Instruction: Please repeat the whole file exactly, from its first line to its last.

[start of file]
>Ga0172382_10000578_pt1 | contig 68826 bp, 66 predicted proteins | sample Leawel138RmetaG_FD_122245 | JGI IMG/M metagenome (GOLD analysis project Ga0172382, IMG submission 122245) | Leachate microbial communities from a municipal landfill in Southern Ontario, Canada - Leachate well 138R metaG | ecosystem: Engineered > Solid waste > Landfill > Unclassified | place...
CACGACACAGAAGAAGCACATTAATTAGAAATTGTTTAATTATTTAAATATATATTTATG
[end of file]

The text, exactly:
>Ga0172382_10000578_pt1 | contig 68826 bp, 66 predicted proteins | sample Leawel138RmetaG_FD_122245 | JGI IMG/M metagenome (GOLD analysis project Ga0172382, IMG submission 122245) | Leachate microbial communities from a municipal landfill in Southern Ontario, Canada - Leachate well 138R metaG | ecosystem: Engineered > Solid waste > Landfill > Unclassified | place...
CACGACACAGAAGAAGCACATTAATTAGAAATTGTTTAATTATTTAAATATATATTTATG